in order to utilize parallel computing. First we create another `hic.table`

as was done above. Then we combine these two `hic.tables`

into a list.

```
# create list of `hic.table` objects
data("HMEC.chr10")
data("NHEK.chr10")
# create the `hic.table` object
chr10.table <- create.hic.table(HMEC.chr10, NHEK.chr10, chr = 'chr10')
hic.list <- list(chr10.table, chr22.table)
head(hic.list)
```

```
## [[1]]
## chr1 start1 end1 chr2 start2 end2 IF1 IF2 D M
## 1: chr10 0 500000 chr10 0 500000 11160 1.491828e+04 0 0.4187441
## 2: chr10 0 500000 chr10 500000 1000000 3339 4.766792e+03 1 0.5136024
## 3: chr10 500000 1000000 chr10 500000 1000000 15871 1.998235e+04 0 0.3323333
## 4: chr10 0 500000 chr10 1000000 1500000 1064 6.501731e+02 2 -0.7106025
## 5: chr10 500000 1000000 chr10 1000000 1500000 2963 2.097443e+03 1 -0.4984269
## ---
## 35366: chr10 134000000 134500000 chr10 135000000 135500000 1810 1.273570e+03 2 -0.5071112
## 35367: chr10 134500000 135000000 chr10 135000000 135500000 1971 3.634653e+03 1 0.8828898
## 35368: chr10 135000000 135500000 chr10 135000000 135500000 16716 1.188368e+04 0 -0.4922479
## 35369: chr10 134000000 134500000 chr10 135500000 136000000 1 6.865608e-01 3 -0.5425406
## 35370: chr10 135000000 135500000 chr10 135500000 136000000 4 3.432804e+00 1 -0.2206125
##
## [[2]]
## chr1 start1 end1 chr2 start2 end2 IF1 IF2 D M
## 1: chr22 16000000 16500000 chr22 16000000 16500000 5 5.203323 0 0.05750528
## 2: chr22 16000000 16500000 chr22 16500000 17000000 2 8.672206 1 2.11639897
## 3: chr22 16500000 17000000 chr22 16500000 17000000 297 480.440193 0 0.69389392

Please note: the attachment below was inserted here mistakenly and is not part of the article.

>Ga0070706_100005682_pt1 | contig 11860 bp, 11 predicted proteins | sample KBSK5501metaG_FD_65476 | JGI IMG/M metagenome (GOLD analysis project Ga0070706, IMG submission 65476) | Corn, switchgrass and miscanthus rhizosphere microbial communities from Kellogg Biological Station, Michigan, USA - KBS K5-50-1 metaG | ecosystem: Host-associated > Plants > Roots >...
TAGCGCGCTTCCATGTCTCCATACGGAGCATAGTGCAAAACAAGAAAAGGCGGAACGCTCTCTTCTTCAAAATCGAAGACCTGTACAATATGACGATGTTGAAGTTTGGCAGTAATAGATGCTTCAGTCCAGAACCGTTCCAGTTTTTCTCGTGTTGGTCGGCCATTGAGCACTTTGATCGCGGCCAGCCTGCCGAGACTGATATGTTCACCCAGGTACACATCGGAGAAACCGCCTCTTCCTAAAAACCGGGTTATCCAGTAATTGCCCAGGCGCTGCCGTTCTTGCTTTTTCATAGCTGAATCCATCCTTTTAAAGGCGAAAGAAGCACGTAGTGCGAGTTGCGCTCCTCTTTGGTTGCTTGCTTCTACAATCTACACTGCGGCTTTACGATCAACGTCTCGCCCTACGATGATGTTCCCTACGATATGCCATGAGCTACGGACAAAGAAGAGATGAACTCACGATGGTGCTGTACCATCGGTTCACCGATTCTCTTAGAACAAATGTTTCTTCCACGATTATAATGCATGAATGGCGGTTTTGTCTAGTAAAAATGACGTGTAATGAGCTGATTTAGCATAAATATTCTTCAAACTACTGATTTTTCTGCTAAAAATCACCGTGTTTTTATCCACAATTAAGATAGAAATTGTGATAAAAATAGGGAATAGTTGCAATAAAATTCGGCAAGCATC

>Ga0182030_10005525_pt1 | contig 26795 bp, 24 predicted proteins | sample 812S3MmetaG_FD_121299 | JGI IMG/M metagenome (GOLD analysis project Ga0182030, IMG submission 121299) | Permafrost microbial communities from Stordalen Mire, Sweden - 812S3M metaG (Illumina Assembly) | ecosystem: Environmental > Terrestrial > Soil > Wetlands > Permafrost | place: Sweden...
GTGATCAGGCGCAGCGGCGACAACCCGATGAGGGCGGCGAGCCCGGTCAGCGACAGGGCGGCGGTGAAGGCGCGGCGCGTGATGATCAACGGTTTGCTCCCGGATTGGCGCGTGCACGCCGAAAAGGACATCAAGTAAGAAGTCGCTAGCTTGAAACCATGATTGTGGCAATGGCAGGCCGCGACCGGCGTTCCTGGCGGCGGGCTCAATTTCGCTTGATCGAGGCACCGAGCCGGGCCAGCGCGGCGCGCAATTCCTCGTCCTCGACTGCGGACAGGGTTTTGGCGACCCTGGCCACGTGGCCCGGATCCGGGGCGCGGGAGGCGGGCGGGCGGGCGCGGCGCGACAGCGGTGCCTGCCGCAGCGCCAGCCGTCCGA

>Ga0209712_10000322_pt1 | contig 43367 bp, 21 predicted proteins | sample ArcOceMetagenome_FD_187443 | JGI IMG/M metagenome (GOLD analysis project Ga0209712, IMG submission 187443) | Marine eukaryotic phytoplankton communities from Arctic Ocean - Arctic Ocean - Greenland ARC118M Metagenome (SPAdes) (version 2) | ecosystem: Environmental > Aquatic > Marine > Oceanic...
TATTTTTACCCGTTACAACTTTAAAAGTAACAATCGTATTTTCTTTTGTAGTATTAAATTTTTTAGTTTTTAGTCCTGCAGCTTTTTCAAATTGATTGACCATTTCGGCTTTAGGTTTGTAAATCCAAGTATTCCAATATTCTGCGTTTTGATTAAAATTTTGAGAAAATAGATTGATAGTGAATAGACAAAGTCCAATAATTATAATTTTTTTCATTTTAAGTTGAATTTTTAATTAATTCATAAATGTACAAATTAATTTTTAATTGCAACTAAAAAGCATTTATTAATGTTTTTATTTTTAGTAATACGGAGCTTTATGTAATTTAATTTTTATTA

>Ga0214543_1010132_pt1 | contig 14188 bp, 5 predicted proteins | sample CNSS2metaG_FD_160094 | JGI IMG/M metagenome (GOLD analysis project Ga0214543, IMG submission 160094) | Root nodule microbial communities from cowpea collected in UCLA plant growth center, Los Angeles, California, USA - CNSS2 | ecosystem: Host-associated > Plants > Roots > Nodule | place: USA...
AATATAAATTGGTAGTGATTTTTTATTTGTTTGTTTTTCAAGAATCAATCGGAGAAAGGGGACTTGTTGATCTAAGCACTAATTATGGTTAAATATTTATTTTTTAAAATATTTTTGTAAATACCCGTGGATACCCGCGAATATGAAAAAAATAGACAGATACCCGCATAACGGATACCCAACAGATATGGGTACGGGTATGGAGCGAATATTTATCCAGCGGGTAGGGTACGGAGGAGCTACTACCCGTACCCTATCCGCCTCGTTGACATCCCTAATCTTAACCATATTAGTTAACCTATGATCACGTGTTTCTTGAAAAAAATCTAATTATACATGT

## 4: chr22 16000000 16500000 chr22 17000000 17500000 5 14.742750 2 1.56000562
## 5: chr22 16500000 17000000 chr22 17000000 17500000 92 277.510581 1 1.59283701
## ---
## 2479: chr22 49000000 49500000 chr22 51000000 51500000 21 54.634896 4 1.37943338
## 2480: chr22 49500000 50000000 chr22 51000000 51500000 35 71.112086 3 1.02273986
## 2481: chr22 50000000 50500000 chr22 51000000 51500000 394 339.083241 2 -0.21655615
## 2482: chr22 50500000 51000000 chr22 51000000 51500000 4066 2741.284207 1 -0.56875831
## 2483: chr22 51000000 51500000 chr22 51000000 51500000 9916 7132.021930 0 -0.47544713
```

The `hic.table`

object contains a summary of the differences between the two matrices. “IF1” and “IF2” correspond to interaction frequencies in the first and second matrices, “D” is the unit distance (length of each unit is equivalent to the resolution of the data, e.g., 500kb), “M” is the \(log_2(IF2)-log_2(IF1)\) difference.

A `hic.table`

object can also be created using data in the 7 column BEDPE format. An example of BEDPE data for the HMEC dataset used above is shown below.

```
## chr1 start1 end1 chr2 start2 end2 IF1
## 1: chr22 16000000 16500000 chr22 16000000 16500000 5
## 2: chr22 16000000 16500000 chr22 16500000 17000000 2
## 3: chr22 16500000 17000000 chr22 16500000 17000000 297
## 4: chr22 16000000 16500000 chr22 17000000 17500000 5
## 5: chr22 16500000 17000000 chr22 17000000 17500000 92
## 6: chr22 17000000 17500000 chr22 17000000 17500000 5690
```

To create a `hic.table`